(24)

Where , are the x and y components of the wind vector, respectively, % is the modulo operator, and it is often convenient to use a smart operator like arctan2 to get the quadrant correct.

However, images in the GPIES are not simply oriented as in the BT plane, but rather can be arbitrarily arranged due to the complexities of post-processing. Fortunately for us, the orientation of each of the image has been previously calculated in celestial coordinates. These are represented as a CD Matrix, which describe how x and y in pixels for the image correspond to right ascension and declination. Using the local sidereal time of the image during the exposure, it is possible to convert coordinates in right ascension and declination to coordinates in azimuth and elevation, using

azimuth (25)
elevation (26)

where is the hour angle, is the local sidereal time in radians, is the local latitude, is right ascension, is declination, and the addition of is due to the strange convention that azimuth starts from the South and opens to the West, but here we use the convention that it starts at North and opens to the East. The modulo is there to handle overflow and the azimuth and elevation are the coordinates on the sky. Once these are calculated, we can orient images relative to the BT plane because points towards increasing azimuth and points towards increasing elevation. Then, we use the techniques described earlier to find preferential butterfly wind vectors using our chi-squared minimization, and project them onto the ground.

Figure 4: Diagram of coordinates used to orient images on the sky demonstrating the relationship between the ground plane and the BT plane.
Figure 5: Fractional Standard Deviation of dataset from GPIES Campaign demonstrating cutoff

3.3 Observational Results

Figure 6: Correlations between projected butterfly direction and wind direction both modulo 180 degrees for 25 different wind layers in the NOAA GFS. Black lines represent best-fit lines for each scatter plot, with the dark and light gray regions representing the and uncertainties in the fit line. Many wind layers correlations are negligible, with approximately horizontal fit lines implying no correlation, with the exception of the wind layers in between 100-250 hPa, which are highly correlated and nearly 1-1 in slope. These layers correspond roughly to the altitude of the jet stream, where the wind velocity and turbulence dominates the seeing effect in AO systems.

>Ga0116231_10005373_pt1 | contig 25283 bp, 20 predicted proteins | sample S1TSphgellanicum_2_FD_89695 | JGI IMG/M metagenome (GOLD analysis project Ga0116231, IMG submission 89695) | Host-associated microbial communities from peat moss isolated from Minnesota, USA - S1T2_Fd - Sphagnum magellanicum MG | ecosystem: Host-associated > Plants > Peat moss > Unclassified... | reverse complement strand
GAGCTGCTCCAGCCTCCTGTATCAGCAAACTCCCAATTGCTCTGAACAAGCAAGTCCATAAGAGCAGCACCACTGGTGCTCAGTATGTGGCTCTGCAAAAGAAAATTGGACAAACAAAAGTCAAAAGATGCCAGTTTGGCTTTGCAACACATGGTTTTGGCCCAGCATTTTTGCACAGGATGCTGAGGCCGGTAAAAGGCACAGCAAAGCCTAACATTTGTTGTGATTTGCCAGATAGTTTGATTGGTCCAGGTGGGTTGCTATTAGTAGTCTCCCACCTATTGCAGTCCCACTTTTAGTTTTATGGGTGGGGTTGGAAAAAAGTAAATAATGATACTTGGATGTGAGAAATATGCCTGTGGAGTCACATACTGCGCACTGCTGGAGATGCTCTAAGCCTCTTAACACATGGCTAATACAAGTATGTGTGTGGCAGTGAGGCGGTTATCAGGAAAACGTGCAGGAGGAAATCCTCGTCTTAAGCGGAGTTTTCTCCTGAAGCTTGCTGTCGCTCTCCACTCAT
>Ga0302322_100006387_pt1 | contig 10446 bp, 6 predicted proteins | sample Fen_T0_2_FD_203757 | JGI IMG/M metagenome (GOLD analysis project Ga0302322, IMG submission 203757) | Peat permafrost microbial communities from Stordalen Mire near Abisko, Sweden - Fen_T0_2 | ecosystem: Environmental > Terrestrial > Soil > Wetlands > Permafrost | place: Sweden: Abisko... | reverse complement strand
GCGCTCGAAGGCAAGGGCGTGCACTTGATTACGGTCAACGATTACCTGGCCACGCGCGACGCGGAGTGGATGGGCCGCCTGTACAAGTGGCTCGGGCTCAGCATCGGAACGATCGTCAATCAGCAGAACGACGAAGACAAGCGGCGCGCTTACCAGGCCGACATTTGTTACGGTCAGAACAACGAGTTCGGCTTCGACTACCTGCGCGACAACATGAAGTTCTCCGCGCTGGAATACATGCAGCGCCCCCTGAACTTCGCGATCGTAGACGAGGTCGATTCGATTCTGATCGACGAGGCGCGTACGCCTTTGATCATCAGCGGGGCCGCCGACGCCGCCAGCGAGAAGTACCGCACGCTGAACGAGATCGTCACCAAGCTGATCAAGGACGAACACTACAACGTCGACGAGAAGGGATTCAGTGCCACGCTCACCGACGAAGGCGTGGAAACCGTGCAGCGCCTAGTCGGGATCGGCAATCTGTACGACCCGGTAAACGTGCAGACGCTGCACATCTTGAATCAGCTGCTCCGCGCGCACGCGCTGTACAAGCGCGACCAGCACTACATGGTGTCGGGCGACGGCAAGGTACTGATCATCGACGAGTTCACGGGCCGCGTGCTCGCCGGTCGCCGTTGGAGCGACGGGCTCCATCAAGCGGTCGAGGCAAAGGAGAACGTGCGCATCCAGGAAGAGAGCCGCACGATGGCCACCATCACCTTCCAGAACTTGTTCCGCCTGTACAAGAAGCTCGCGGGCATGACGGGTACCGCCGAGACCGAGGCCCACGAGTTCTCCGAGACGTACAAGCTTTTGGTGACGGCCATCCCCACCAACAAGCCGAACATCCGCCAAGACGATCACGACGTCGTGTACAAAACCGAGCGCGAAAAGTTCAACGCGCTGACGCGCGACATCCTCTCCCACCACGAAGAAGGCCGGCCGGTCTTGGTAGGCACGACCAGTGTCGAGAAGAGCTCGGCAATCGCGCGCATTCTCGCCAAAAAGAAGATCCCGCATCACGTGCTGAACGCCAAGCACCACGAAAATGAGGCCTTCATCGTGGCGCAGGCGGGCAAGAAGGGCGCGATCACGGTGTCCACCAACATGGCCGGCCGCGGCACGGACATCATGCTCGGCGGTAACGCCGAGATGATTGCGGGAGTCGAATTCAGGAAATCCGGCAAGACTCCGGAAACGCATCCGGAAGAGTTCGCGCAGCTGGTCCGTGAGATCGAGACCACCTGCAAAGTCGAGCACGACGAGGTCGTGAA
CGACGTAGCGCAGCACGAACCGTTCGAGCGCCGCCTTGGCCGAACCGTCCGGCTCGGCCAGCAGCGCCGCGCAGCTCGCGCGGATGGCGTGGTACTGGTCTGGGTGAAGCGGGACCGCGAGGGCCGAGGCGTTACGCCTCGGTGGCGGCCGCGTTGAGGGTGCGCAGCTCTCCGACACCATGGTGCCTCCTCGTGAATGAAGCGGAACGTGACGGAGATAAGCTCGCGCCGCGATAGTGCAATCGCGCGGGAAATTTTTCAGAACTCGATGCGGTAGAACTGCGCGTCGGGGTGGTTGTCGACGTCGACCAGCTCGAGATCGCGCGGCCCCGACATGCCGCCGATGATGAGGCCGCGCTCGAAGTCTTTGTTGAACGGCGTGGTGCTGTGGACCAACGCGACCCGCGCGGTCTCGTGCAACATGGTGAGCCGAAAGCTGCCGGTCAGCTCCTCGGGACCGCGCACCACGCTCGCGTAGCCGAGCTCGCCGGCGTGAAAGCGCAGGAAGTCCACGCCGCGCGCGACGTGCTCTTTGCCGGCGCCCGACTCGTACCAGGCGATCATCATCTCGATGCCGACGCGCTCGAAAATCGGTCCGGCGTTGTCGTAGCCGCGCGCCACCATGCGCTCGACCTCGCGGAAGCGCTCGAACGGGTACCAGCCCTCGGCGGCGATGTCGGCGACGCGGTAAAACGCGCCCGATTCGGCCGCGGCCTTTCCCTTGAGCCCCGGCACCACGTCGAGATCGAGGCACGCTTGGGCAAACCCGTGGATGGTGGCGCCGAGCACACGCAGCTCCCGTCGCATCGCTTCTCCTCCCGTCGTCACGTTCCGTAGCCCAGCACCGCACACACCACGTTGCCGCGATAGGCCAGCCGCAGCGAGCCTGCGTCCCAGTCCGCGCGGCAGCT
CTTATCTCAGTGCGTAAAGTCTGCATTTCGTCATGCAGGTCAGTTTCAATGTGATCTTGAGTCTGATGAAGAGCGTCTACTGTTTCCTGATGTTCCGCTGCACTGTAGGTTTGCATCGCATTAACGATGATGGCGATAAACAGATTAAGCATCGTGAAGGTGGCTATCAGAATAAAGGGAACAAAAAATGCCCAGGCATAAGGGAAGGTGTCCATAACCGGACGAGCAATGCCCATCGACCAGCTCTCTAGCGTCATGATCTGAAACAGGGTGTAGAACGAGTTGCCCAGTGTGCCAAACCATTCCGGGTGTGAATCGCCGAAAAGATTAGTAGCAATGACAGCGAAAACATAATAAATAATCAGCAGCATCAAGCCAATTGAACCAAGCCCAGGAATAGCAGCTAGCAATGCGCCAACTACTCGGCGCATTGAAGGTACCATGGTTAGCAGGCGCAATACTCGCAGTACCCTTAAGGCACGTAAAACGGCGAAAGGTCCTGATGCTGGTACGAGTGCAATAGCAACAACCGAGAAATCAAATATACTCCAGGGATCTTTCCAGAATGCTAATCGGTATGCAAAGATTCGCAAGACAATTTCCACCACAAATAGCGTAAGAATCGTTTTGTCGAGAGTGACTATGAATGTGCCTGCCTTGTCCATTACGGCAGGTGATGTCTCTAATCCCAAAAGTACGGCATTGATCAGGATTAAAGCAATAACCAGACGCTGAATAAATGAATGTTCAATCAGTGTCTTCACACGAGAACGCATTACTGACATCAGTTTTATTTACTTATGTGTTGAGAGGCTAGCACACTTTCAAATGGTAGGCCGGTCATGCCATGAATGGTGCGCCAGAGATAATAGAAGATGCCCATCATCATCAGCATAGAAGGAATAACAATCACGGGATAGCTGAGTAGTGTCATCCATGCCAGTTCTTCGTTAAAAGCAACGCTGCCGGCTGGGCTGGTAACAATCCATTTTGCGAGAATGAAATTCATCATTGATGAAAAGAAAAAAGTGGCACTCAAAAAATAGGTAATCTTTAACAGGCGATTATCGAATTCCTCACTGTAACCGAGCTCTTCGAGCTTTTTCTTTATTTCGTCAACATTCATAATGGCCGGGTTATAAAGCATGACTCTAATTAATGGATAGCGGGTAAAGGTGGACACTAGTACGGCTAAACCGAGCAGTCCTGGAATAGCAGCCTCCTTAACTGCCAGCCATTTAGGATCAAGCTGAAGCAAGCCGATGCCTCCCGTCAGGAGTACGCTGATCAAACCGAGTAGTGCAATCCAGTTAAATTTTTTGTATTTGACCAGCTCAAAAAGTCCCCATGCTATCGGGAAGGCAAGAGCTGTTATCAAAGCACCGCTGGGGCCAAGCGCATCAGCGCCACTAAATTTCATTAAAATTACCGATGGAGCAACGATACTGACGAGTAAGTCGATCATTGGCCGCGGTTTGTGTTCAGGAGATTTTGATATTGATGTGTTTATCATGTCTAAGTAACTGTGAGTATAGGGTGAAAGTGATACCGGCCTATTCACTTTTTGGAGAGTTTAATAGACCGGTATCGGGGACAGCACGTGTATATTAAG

We investigate a selection of 22244 images taken during the course of GPIES campaign, and using our previously described techniques, calculate the fractional standard deviation in the images as well as determine the butterfly’s wind vector and project it onto the ground coordinates. Figure 5 shows a histogram of all of the fractional standard deviations and their total number of occurrences over 40 bins. The average is around .32 and the standard deviation is around .08, and so we select a subset of very strong butterflies with greater than above average. This subset constitutes 3178 images.

The resulting dataset is matched temporally to the NOAA GFS, and correlations between the directions of the strong butterfly and the various wind layers are shown in Figure 6. Due to the availability of atmospheric data, only 1105 images are able to be compared. For each wind layer, a simple linear model is fit to the relationship between the butterfly direction and the wind layers direction, which both exist numerically as degrees azimuth in the coordinates described earlier. Slopes and their respective uncertainties are estimated to give a sense of the strength of the correlation, which should be around zero for uncorrelated, and approach one for strong correlation. The fundamental observation of this paper is the strong correlation of the butterfly and the wind at the altitudes around 100-200 hPa, or around 12-16 km, colloquially known as the jet stream. The rest of the layers exhibit either mild correlations, or strangely near the ground negative correlations, but this may be attributable to correlations in the atmospheric model from the continuity of fluid flow.

To digest the large amount of scatter plot and fit lines into a more concise form, Figure 7 was created. Both the slopes of the fit lines and the Pearson’s R-coefficient defined as

(28)

for each scatter plot was graphed as a function of altitude. One can see both that the value of the slope and the strength of the correlation for the scatter diagrams peaks in the appropriate range of the jet stream, although the strength of the correlation, given the by the Pearson’s R-coefficient, seems to peak at a lower altitude than the correspondence of the correlation, given by the slope of the best-fit line. The reason for this is unclear, but does not significantly affect our results at this time.

Figure 7: The slopes of the best fit lines from Figure 5 over various altitudes, and error bars for the uncertainties in the fit. Also, the Person’s R-coefficient for each of the scatter diagrams for comparison of the strength of the correlation to the correspondence of the directions. The filled areas and solid lines represent the bootstrapped and standard deviations for the null hypothesis.